As we all begin to get used to life in lockdown, we keep hearing about the natural world fighting back on the outside. Fish have returned to the canals of Venice, the Delhi haze has given way to clear blue skies and the sound of birdsong is louder than ever in the streets of Wellington. Indeed, Greater Wellington Regional Council announced that air pollution from traffic emissions in Wellington city centre was 72% lower than normal in the first week of the lock-down.
There is no doubt that a global lockdown will have big impacts of greenhouse gas emissions. For example, China’s emissions were estimated to be 25% lower than normal during their month-long shutdown. A reduction equal to about three times New Zealand’s gross annual emissions. But what does this really mean for climate change?
The short answer is we don’t know. Although emissions will almost certainly drop in the short term, what happens after that will prove critical. The reason for this lies in understanding the way greenhouse gases work, and why emissions are only part of the story.
Carbon dioxide is what’s known as a “stock” pollutant. This means that, once it’s emitted, it stays in the atmosphere for a very long time (often centuries), allowing it to build up more and more as we continue to burn fossil fuels. This means that even if emissions of greenhouse gases are low at the moment, atmospheric concentrations will remain high.
Think of carbon dioxide in the atmosphere as a stack of bricks. In business as usual times, we are adding one brick per month to the stack. As we know, over the years since the industrial revolution, this stack has grown big. Now imagine that, for one month, we don’t add a brick to the stack. The difference to the size of the stack is negligible.
A group of scientists from the Global Carbon Project has said global carbon emissions could drop by 5% in 2020, the first annual drop since the 1.4% drop following the 2008 global financial crisis. But, unless this reduction is sustained, the effect on the climate will be negligible. In fact, according to the UN’s Emissions Gap Report 2019, emissions need to fall 7.6% per year if the world is to limit warming to 1.5°C below preindustrial levels. As UN boss António Guterres said earlier this year, “we will not fight climate change with a virus.”
As China emerges from its shutdown and normal life slowly resumes, there are already signs of emissions returning to normal levels. Air pollution is on the rise again, and the Chinese Government’s attempts to stimulate the economy could outweigh any reductions that occurred over the past couple of months.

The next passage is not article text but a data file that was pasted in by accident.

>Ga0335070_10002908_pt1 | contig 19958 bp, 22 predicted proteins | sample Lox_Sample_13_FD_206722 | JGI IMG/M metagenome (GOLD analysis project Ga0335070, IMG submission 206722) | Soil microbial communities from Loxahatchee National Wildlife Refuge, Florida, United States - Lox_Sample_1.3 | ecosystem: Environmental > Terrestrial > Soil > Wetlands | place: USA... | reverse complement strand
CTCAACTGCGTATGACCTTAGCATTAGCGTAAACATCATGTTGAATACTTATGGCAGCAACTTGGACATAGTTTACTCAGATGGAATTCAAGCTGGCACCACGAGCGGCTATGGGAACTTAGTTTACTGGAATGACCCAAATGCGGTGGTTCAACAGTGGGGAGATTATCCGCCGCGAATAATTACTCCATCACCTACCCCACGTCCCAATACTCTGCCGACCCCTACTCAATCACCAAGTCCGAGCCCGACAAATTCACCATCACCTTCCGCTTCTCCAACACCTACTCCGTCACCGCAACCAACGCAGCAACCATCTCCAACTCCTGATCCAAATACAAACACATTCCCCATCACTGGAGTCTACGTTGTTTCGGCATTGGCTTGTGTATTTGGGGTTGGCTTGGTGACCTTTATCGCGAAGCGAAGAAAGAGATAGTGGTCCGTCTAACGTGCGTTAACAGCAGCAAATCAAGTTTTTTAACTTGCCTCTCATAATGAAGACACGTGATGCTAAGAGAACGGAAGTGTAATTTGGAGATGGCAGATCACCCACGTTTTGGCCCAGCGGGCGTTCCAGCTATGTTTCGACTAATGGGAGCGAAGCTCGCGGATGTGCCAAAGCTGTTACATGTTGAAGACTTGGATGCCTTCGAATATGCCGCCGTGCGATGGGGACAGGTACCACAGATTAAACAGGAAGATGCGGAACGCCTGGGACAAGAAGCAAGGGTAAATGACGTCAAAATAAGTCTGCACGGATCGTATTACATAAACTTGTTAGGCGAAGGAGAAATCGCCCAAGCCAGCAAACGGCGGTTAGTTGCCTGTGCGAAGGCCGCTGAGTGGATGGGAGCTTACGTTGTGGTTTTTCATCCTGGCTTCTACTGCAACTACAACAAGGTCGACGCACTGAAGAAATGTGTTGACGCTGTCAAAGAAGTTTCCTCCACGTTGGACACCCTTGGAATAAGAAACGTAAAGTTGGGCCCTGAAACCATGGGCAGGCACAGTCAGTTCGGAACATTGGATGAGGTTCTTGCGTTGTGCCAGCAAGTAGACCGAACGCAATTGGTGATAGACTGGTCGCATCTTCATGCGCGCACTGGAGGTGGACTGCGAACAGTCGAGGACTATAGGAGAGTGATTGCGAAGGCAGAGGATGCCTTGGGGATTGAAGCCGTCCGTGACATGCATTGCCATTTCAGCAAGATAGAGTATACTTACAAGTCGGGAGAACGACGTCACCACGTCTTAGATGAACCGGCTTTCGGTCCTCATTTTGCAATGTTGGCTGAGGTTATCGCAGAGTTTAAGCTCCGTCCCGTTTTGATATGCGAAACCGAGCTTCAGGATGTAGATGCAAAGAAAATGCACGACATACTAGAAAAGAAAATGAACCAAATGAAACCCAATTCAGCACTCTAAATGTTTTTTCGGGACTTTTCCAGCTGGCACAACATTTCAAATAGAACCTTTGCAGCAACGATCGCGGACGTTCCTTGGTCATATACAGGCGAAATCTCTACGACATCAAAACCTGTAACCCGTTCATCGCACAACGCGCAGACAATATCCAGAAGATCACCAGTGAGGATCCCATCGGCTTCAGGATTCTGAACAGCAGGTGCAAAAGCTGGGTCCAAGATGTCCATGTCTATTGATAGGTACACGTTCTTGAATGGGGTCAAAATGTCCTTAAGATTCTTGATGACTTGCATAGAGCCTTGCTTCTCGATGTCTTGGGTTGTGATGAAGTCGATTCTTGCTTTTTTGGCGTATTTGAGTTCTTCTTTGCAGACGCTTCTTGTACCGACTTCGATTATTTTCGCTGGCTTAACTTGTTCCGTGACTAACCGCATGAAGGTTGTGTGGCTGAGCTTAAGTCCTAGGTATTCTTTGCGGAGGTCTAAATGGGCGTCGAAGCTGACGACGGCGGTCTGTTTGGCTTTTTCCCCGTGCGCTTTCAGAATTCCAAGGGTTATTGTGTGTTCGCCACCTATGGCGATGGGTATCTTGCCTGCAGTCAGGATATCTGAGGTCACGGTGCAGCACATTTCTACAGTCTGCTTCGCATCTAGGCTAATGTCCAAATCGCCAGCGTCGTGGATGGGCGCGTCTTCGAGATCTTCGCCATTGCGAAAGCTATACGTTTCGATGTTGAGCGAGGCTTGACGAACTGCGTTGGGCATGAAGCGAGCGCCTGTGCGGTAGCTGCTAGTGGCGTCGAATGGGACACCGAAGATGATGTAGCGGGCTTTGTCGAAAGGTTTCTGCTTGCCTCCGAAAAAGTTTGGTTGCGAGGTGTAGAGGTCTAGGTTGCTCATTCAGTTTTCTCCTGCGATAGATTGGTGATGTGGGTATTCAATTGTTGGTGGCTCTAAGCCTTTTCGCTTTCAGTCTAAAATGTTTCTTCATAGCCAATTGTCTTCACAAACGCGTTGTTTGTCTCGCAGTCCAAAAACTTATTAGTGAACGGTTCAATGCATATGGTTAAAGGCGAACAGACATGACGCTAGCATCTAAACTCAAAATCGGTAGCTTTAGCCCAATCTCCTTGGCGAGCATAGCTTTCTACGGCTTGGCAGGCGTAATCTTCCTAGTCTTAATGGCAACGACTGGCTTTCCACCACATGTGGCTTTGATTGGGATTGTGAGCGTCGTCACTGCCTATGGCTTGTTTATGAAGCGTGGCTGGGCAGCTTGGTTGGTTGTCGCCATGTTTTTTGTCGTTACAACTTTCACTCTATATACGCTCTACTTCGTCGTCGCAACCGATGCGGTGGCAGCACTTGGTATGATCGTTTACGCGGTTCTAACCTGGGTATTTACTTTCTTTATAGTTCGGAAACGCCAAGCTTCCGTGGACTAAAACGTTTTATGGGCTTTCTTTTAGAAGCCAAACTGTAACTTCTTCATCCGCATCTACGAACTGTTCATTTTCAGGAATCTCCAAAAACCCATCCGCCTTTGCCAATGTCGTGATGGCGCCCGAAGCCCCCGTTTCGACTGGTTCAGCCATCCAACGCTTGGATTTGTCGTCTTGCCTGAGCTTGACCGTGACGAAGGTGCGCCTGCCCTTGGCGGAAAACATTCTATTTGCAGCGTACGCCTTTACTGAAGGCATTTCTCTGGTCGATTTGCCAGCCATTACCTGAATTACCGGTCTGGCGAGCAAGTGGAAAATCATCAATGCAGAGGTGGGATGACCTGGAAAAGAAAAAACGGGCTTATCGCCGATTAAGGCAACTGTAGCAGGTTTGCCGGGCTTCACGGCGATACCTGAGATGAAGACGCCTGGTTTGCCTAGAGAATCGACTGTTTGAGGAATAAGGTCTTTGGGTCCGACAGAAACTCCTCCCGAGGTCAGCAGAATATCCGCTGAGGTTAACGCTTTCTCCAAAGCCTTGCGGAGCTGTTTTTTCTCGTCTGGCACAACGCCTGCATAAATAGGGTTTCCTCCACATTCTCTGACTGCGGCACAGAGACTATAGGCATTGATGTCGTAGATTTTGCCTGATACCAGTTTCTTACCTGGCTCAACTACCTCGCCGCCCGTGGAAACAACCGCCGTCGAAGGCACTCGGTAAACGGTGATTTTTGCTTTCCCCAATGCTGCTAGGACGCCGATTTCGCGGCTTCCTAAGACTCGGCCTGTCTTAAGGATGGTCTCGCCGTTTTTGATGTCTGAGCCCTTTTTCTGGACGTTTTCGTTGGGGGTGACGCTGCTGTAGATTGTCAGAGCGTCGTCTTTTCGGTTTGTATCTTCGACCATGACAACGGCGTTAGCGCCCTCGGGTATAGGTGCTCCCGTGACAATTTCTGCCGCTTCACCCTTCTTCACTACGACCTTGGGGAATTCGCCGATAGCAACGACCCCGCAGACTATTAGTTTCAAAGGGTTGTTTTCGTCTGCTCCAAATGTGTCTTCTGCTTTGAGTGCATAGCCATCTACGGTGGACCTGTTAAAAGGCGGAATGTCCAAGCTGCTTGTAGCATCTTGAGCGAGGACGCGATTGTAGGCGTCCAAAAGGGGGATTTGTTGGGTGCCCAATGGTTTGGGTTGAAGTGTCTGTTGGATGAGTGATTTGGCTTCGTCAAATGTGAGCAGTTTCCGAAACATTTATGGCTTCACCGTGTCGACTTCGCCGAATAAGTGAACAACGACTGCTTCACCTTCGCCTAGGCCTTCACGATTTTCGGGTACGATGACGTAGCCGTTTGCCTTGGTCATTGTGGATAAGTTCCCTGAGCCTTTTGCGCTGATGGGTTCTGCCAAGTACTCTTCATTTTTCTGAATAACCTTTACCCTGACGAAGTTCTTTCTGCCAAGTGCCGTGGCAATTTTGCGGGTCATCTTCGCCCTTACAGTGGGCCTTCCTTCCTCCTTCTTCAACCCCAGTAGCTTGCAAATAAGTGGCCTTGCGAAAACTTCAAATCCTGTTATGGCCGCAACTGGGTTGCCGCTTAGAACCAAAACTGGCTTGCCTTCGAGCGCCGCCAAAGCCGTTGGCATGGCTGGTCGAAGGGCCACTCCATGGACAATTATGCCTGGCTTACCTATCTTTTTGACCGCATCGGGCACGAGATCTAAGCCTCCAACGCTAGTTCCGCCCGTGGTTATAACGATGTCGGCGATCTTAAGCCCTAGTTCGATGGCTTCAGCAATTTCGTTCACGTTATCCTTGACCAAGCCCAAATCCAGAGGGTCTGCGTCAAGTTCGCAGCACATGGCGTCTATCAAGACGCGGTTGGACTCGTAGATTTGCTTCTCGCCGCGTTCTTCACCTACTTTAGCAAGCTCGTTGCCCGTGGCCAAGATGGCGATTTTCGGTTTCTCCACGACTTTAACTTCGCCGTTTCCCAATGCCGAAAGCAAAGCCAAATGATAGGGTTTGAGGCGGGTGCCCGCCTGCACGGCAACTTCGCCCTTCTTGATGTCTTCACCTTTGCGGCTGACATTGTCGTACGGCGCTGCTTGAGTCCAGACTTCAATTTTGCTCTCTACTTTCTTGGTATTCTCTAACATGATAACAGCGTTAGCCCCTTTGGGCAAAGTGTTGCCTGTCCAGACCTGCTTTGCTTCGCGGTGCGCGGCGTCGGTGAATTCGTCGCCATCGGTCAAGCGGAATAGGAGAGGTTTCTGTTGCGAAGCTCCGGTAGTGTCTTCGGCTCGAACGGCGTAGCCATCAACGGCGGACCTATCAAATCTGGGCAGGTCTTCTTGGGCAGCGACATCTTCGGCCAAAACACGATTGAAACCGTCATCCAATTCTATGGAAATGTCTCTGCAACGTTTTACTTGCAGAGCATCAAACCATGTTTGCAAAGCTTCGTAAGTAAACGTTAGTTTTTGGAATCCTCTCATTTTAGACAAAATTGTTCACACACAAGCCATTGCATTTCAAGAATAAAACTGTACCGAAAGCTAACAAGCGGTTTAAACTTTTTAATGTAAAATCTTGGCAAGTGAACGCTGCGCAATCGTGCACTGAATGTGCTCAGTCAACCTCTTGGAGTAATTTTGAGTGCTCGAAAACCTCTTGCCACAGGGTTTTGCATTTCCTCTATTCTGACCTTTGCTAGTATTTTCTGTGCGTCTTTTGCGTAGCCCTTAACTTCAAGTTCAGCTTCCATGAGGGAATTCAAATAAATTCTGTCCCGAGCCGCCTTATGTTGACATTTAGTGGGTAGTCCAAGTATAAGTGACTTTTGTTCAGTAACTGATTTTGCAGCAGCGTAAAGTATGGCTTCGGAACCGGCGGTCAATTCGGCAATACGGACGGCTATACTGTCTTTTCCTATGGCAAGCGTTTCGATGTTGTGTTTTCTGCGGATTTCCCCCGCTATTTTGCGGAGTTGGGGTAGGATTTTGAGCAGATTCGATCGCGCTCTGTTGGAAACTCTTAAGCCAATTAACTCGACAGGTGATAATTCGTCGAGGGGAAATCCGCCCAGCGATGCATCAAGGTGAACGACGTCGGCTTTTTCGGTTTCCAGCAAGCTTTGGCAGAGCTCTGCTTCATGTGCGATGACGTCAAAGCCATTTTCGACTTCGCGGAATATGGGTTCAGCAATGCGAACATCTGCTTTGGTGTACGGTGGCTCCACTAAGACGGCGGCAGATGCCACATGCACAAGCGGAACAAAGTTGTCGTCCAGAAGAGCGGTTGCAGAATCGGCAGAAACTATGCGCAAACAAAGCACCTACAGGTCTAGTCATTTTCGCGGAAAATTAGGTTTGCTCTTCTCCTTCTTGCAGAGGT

Despite this, there may be some lessons in the current reduction in emissions being seen around the world. While unable to meet face to face, more people are finding that attending meetings virtually works fine, or that actually the home office is more productive than they thought. It may be that, when the country comes out of lockdown, and it will, more businesses and individuals will forgo that business trip for a virtual meeting, or avoid driving the car to work every day and stay home.
Still, the crucial step will be how the Government responds to the economic downturn already taking hold on the country. The Government has called for “shovel-ready” infrastructure projects to generate jobs in the construction industry, but many kiwis have called for a ‘green’ stimulus package that aids the achievement of our environmental goals. These aren’t mutually exclusive. The Government could consider funding cycleways, public transport, electricity infrastructure, sustainable buildings and green innovation. This package will provide a real opportunity for the Government to think big and our emissions reduction goals at the heart of its policy.
For now, the priority of Government and all New Zealanders, and rightly so, is breaking the spread of COVID-19 and minimising the physical, mental and financial toll on individuals. But, one can’t help but see some hope in the outside world as animals, plants and clear skies flourish while planes are grounded and cars stuck in driveways. Will we let this pass us by and go back to life as it was, or will make the choice to not go back, and instead start to make the changes so overdue to protect our future against climate change?
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